GMT-Structure Mount Signing

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Giant Magellan Telescope Signs Contract for Telescope Structure

3 weeks ago /

GMTO Corporation, the organization managing the development of the Giant Magellan Telescope (GMT) on behalf of its U.S. and international founders including Texas A&M University, has signed a contract with MT Mechatronics and Ingersoll Machine Tools to design, build and install the telescope’s precision steel structure.

GMT Site
Latest design of the Giant Magellan Telescope enclosure, telescope and site at Las Campanas Observatory in Chile. (Credit: GMTO Corporation.)

The GMT is a 24.5-meter (80-ft) diameter next-generation giant optical-infrared observatory that will explore the frontiers of astronomy, including seeking to answer one of humanity’s most pressing questions: “Are we alone?” The GMT will study the atmospheres of planets orbiting stars far from our solar system to search for signs of biochemistry.

MT Mechatronics of Mainz, Germany, and Rockford, Illinois-based Ingersoll Machine Tools, part of the Italian Camozzi Group, will design and manufacture the 1,800-ton precision mechanism, known as the “telescope structure” that will hold the GMT’s optics and smoothly track celestial targets as they move across the sky. The telescope structure will be designed by MT Mechatronics and manufactured, assembled and tested by Ingersoll before being shipped to and installed at the GMT observatory site high in the remote Chilean Andes.

The total value of the telescope structure contract is $135 million and will require nine years of effort by a large workforce of engineers, designers, metal workers and machinists. The contract was signed by MT Mechatronics Senior Vice President Thomas Zimmerer, Ingersoll Machine Tools CEO Chip Storie and by GMTO President Dr. Robert N. Shelton and Project Manager Dr. James Fanson.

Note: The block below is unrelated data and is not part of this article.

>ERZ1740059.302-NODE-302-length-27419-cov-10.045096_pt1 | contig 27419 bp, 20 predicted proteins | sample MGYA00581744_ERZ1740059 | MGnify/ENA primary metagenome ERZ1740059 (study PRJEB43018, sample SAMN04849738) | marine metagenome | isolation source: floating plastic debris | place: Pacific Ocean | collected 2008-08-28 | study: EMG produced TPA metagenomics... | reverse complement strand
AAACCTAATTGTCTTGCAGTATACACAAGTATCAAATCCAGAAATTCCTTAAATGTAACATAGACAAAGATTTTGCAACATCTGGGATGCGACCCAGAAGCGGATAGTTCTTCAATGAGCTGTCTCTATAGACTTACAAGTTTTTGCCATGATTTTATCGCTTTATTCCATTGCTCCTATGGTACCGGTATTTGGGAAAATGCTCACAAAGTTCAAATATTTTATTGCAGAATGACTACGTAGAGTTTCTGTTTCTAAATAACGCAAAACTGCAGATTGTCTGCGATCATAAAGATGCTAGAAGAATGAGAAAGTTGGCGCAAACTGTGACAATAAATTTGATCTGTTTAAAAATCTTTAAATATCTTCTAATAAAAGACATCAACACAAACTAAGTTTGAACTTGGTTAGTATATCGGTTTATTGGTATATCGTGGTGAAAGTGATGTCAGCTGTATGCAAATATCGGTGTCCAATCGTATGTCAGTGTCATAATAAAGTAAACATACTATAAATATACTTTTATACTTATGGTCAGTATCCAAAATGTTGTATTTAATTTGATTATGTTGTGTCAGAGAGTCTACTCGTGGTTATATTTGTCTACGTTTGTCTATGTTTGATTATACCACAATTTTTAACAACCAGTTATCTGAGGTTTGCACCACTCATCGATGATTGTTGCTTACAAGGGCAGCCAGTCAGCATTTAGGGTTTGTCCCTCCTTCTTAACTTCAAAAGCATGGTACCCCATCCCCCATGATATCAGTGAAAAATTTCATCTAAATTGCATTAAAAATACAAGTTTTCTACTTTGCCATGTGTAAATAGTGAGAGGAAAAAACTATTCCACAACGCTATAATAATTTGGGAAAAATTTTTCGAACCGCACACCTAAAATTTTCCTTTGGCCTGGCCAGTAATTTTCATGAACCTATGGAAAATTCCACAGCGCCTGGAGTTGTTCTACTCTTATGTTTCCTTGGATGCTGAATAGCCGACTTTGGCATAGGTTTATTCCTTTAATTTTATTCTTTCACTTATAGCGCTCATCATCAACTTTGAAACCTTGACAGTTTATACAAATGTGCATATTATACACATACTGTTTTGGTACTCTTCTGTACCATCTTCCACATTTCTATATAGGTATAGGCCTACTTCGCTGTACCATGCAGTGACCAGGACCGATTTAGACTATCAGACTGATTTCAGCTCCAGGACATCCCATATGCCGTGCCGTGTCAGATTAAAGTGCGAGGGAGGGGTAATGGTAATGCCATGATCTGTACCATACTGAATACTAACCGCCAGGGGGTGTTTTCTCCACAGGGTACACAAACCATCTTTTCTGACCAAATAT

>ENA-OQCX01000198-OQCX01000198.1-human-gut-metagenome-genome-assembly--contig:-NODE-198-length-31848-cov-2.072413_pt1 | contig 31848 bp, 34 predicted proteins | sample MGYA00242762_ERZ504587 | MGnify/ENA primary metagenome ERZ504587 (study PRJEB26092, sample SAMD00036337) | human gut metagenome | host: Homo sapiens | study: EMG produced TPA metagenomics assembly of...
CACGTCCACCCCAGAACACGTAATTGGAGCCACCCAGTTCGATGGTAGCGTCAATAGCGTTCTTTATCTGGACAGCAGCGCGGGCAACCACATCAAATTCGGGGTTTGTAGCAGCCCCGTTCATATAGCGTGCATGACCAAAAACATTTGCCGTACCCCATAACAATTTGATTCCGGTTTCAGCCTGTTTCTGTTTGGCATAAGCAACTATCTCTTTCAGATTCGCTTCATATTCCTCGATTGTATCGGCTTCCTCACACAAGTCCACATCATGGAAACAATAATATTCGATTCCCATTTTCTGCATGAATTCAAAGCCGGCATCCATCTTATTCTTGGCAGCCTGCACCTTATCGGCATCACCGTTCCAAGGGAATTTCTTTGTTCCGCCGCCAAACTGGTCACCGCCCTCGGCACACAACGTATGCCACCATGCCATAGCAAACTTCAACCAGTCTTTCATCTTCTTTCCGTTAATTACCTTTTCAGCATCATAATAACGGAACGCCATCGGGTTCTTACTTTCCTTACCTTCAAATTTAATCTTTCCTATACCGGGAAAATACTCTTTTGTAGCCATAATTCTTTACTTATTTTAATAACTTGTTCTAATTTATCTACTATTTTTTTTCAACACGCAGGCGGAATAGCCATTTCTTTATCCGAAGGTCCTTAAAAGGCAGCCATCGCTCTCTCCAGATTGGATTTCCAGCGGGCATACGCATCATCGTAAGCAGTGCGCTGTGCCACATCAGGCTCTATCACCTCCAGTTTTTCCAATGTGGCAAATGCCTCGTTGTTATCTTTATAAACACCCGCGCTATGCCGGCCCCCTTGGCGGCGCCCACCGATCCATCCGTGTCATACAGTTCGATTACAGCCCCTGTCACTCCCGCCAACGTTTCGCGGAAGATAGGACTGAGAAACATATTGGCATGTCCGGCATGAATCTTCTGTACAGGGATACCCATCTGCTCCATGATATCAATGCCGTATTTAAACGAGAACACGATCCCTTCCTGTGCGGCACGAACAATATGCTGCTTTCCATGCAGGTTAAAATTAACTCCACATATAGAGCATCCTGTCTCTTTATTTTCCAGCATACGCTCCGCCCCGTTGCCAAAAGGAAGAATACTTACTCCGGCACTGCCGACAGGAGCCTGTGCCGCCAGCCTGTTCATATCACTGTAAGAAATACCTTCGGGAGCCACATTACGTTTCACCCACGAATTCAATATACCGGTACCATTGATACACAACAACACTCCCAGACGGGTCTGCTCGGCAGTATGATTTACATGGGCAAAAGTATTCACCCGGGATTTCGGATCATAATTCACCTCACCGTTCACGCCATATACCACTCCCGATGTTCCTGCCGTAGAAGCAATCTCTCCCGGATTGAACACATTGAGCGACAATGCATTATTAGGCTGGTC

GMT Structure Mirrors
The GMT telescope structure showing the six 8.4-meter off-axis segments arrayed around a central on-axis 8.4-meter segment that comprises GMT’s unique primary mirror configuration. The grey cylinder at the bottom is the telescope pier – the concrete foundations. The widest orange ring designates the observing floor of the enclosure. The grey semi-circular structure above this is known as the C-Ring. The C-Ring structure is supported by 16 radial hydrostatic bearings that counteract the force of gravity and allow the telescope to move smoothly. The light blue hexagonal structures are the mirror cells that hold the primary mirrors and their support mechanisms. Finally, at the top of the main truss, the Top End supports the secondary mirror assembly. (Credit: GMTO Corporation.)

“Manufacturing the telescope structure is one of the biggest steps we will take on our journey to building the Giant Magellan Telescope,” Shelton said.

“We selected MT Mechatronics and Ingersoll Machine Tools for their commitment to quality, extensive experience with astronomical telescopes and abilities to manufacture complex precision structures, following a two-year global competition,” Fanson added.

The telescope structure will hold the GMT’s seven giant mirrors in place as they bring light from distant stars and galaxies to a focus so it can be analyzed by scientific instruments mounted deep inside the telescope. The mirrors, the largest in the world, are made at the University of Arizona’s Richard F. Caris Mirror Laboratory. When in operation, the telescope structure, complete with mirrors and instruments, will weigh 2,100 tons but will float on a film of oil just 50 microns (2 one-thousandths of an inch) thick – allowing it to move essentially without friction as it compensates for Earth’s rotation, tracking celestial bodies in their arc across the sky. With its unique design, the GMT will produce images that are 10 times sharper than those from the Hubble Space Telescope in the infrared region of the spectrum.

“Being a part of an endeavor with objectives as distinguished as the Giant Magellan Telescope’s is compelling for MT Mechatronics, and we’re eager to support the GMT on its quest to answer the deepest questions in astronomy,” Zimmerer said. “We look forward to collaborating with GMTO over the next decade to bring the telescope’s massive structure to fruition.”